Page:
The unit is small enough to fit in any pocket and not so small that it is difficult to hold. The traditional “pinky finger shelf” gaming position is best suited for this unit. However, it can still be comfortably gripped by the two middle fingers.

    The system is region free and can play official game packs from around the world. I have used an M3 Perfect Lite with the GBA sized shell since I acquired my GB micro, as well as a Flash2Advance GBA Flash Linker. Both kits perform as expected and I have yet to experience any problems. Official game packs and Flash Kits slide smoothly into the game slot with a bit of "grip," inserted games feel secure in their bottom loaded slot.

    The seating of the faceplate can allow small particles of dust to make their way onto the LCD screen. Removing the faceplate of the GB micro is relatively easy for most systems. However, the 20th anniversary edition does not include the required tools and is officially described in the included literature as having a non-removable faceplate. Owners of the limited GB micro can make use of a paperclip in-place of the official faceplate removal tool to aid “dusting.” Users who wish not to remove the faceplate will find that dusting under the faceplate becomes a balancing act of prying up the plastic faceplate just enough to allow airflow from a can of compressed air, while trying not to snap the faceplate without the aid of a 3rd hand.

    The carrying pouch is larger than the GB micro which means the unit will slide around in the pouch. The pouch is just thick enough to prevent light scratching from other items which make their way into your pocket (money clip, keys, cell-phone, etc). The pouch is large enough that it doubles as a carrying case for some of my other systems. I’ve used it for the Dingoo A320, Dingoo A330, MD MAX, and my Creative MP3 player. It has performed very well and at times I have wished for a second pouch.

    On occasion small fonts, found on various games and Homebrew menus, may be harder to read than on the larger LCD Nintendo handheld system. Some Role Playing Games, for example, may have the user holding the GB micro inches from their eyes. GBA fonts were traditionally well spaced and large to begin with, as a result I found that they transferred very well to the smaller LCD screen. For the most part I have experienced few issues and have enjoyed many games and Homebrew files on the GB micro.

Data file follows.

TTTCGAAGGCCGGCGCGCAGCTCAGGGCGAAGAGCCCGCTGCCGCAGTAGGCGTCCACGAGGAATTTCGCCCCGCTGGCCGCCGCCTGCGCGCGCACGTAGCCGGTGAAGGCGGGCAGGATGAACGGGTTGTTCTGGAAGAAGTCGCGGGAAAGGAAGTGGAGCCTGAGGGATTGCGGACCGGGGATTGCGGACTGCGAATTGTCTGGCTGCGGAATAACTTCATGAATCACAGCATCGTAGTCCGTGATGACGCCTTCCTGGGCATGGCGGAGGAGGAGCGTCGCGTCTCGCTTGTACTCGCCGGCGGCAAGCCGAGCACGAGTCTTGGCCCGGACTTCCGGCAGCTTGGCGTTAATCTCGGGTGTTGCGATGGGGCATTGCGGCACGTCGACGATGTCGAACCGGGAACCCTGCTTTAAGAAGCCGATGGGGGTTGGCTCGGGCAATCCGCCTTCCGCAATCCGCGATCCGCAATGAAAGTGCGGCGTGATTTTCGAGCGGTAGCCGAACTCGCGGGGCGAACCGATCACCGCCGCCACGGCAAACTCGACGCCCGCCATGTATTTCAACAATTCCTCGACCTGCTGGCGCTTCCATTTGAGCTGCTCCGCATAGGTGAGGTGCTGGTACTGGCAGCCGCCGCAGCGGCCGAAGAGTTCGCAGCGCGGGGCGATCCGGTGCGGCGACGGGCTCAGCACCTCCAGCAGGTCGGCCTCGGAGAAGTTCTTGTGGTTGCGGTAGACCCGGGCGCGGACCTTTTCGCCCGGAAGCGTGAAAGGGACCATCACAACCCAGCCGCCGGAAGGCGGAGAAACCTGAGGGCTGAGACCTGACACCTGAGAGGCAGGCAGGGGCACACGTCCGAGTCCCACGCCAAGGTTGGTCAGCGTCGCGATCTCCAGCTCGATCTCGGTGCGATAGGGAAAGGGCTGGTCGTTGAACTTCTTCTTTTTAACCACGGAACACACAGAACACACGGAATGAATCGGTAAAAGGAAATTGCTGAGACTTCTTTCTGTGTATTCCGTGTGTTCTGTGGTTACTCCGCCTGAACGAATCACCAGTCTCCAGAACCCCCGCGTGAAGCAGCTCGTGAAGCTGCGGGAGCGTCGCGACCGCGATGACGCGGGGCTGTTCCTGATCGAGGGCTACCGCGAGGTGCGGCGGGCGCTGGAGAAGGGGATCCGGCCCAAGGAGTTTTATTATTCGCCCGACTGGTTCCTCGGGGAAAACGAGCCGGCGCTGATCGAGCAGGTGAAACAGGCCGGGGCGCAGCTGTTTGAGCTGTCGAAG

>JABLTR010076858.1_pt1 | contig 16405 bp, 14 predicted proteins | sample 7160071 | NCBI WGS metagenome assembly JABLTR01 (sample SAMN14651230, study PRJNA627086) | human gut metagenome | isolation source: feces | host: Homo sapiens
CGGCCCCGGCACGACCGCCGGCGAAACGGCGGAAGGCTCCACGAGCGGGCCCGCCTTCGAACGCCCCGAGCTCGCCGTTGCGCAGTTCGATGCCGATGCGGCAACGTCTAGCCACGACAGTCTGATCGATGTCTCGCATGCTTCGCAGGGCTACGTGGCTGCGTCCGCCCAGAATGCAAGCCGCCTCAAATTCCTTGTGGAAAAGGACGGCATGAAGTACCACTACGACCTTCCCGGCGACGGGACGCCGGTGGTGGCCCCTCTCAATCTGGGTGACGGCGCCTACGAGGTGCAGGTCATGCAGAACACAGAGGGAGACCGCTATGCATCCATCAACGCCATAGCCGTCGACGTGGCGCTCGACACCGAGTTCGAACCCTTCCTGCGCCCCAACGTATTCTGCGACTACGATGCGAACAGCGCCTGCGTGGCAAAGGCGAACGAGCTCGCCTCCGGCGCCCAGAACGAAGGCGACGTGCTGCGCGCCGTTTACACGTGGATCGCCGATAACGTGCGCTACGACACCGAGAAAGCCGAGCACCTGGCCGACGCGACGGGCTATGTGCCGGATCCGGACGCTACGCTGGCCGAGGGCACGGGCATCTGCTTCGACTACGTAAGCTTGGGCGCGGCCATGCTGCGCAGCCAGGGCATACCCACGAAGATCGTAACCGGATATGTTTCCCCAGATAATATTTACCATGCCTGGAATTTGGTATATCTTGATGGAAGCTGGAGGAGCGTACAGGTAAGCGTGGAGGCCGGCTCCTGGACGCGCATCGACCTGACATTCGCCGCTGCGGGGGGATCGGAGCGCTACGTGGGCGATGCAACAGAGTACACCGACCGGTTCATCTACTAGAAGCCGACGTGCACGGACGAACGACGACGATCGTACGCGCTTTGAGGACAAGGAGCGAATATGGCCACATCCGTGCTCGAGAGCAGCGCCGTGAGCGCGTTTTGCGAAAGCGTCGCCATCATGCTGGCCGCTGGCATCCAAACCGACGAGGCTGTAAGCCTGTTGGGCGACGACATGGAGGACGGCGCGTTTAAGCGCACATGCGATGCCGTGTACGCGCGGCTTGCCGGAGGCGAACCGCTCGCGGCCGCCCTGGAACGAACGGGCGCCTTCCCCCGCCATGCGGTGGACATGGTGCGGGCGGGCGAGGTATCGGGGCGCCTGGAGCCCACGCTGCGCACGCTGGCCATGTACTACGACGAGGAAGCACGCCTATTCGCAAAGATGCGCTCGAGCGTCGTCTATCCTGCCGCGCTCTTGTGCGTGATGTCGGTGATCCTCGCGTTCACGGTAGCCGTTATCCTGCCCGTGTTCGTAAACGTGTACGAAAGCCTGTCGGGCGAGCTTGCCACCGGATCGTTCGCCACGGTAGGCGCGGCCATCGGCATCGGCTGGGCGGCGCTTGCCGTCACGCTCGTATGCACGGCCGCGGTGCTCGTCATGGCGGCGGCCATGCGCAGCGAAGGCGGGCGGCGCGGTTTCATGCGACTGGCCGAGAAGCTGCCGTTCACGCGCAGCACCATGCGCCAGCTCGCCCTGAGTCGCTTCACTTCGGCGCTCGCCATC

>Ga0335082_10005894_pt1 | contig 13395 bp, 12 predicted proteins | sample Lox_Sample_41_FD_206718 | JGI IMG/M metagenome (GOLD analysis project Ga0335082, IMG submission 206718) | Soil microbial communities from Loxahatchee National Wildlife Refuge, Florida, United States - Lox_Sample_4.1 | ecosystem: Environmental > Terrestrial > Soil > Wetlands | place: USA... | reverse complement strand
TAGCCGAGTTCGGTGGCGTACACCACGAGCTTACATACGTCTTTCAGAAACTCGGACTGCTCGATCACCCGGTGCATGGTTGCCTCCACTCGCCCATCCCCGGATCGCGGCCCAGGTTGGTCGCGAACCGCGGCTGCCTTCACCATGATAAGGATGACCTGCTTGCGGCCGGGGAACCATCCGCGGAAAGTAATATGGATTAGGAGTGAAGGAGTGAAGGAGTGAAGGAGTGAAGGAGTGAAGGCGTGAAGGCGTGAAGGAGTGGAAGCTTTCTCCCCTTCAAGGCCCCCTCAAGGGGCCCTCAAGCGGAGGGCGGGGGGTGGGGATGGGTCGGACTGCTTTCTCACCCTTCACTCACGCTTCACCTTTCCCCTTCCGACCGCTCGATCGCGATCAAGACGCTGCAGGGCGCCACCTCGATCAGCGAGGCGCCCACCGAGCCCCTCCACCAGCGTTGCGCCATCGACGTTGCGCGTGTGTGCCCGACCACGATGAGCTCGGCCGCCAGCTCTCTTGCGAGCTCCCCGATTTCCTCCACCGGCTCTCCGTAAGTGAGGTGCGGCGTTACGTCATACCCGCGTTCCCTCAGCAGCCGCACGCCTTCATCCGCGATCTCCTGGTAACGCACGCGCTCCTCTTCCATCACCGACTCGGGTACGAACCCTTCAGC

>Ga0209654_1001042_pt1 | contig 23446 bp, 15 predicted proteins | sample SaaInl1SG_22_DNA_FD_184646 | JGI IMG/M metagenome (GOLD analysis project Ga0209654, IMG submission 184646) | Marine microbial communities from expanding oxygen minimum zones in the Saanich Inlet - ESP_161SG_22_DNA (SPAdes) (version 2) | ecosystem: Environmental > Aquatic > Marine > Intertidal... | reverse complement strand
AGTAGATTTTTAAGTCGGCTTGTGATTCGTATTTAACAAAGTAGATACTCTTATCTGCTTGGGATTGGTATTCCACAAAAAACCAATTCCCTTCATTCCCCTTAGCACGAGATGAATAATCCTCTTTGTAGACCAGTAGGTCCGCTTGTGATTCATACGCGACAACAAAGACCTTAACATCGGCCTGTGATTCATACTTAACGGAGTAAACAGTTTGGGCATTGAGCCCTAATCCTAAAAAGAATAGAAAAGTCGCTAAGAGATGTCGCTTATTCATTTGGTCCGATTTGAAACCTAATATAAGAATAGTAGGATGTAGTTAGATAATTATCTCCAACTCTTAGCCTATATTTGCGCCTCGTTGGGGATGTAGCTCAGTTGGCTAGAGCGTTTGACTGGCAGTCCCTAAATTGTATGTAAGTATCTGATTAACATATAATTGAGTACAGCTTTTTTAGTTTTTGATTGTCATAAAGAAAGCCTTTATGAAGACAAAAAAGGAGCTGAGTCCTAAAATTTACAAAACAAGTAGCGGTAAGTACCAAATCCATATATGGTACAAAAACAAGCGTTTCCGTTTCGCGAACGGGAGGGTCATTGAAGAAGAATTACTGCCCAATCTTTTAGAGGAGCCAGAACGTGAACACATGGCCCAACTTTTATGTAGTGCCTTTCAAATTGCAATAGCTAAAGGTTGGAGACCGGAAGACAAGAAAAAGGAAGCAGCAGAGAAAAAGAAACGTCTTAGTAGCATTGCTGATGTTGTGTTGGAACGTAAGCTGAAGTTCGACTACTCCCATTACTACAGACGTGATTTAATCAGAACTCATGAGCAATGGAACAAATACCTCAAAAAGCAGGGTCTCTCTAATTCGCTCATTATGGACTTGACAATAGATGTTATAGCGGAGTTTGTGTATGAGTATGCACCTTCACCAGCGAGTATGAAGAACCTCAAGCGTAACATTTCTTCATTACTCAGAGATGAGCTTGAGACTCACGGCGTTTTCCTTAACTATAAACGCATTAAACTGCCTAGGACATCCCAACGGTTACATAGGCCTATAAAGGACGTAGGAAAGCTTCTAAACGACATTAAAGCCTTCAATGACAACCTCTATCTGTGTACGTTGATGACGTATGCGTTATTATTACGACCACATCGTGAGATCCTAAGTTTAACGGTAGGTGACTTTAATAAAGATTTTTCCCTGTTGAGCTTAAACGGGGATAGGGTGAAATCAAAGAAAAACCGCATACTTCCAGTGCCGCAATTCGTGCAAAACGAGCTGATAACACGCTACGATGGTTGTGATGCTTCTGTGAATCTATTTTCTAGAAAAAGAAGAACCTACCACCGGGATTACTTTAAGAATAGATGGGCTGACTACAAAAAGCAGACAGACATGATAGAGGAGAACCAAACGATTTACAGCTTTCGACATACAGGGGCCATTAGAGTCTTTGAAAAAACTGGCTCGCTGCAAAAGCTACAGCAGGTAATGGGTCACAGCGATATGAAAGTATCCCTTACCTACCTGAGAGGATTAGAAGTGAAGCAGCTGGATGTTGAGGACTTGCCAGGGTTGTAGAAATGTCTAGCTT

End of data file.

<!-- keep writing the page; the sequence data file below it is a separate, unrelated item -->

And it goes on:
As the system is no longer produced, interested users will want to browse eBay or used video games stores. The most common issue with a used unit is a scratched faceplate. It is relatively easy to find a new or used replacement faceplate in 2010, and users should not allow a few scratches to deter them from owning this gaming system.

    I would recommend this system to any gamer that is on the go and wants something small with a high pick-up-and-play value. A used system can be purchased for as cheap as $25 if the user takes the time to shop around and bid on multiple auctions. New systems always pop-up around the winter holiday seasons, which is the best time to start shopping if you simply must have a new unit.

    This system was awarded GOLD based on what it does and not what it does not do in comparison to the GBA. The lack of GB/GBC backwards compatibility was a design decision and thus could not be considered towards final grading. This unit was designed as a very small, very portable, fully functional game system for Game Boy Advance software, and it performs exceptionally well in regards to this functionality.

    <b><font color="green">Pros:</font></b>
    <b><font color="green">+</font></b> Portable form factor
    <b><font color="green">+</font></b> Bright, high quality, LCD screen
    <b><font color="green">+</font></b> Metallic case
    <b><font color="green">+</font></b> Full sized directional pad and buttons
    <b><font color="green">+</font></b> Works great with GBA Flash Kits
    <b><font color="green">+</font></b> Feels solid and well constructed
    <b><font color="green">+</font></b> Includes a carrying pouch
    <b><font color="green">+</font></b> GBA software backwards compatibility

    <b><font color="red">Cons:</font></b>
    <b><font color="red">-</font></b> Dust can get under the faceplate
    <b><font color="red">-</font></b> Internal speaker is Mono
    <b><font color="red">-</font></b> No GB/GBC backwards compatibility
    <b><font color="red">-</font></b> Requires additional adapters for co-op GB micro-to-GB(A) micro game play

    <div class="reviewbreak"><img src="http://gbatemp.net/up/award_gold.png" border="0" class="linked-image" /></div>
    <a href="http://micro.gameboy.com/" target="_blank">GB micro Web site</a>
    <a href="http://en.wikipedia.org/wiki/Game_Boy_Micro" target="_blank">GB micro WIKI Article</a>

    <!--sizeo:1--><span style="font-size:8pt;line-height:100%"><!--/sizeo-->This "mini" review was written for GBAtemp.net ONLY. The article and included photos are the property of Another World & GBAtemp.net

    Special thanks to Sax for letting me know about the Free "Prince Paul Presents Horror City 1995" LP, the theme music of this "mini" review!
    Special thanks to Rain for getting me excited about the GB micro!

    If you see this "mini" review on any other site please let <a href='http://gbatemp.net/member.php?name=Another World' target=_blank>Another World</a> know by <a href="http://gbatemp.net/index.php?act=Msg&CODE=4&MID=111084" target="_blank">PM</a>.<!--sizec--></span><!--/sizec-->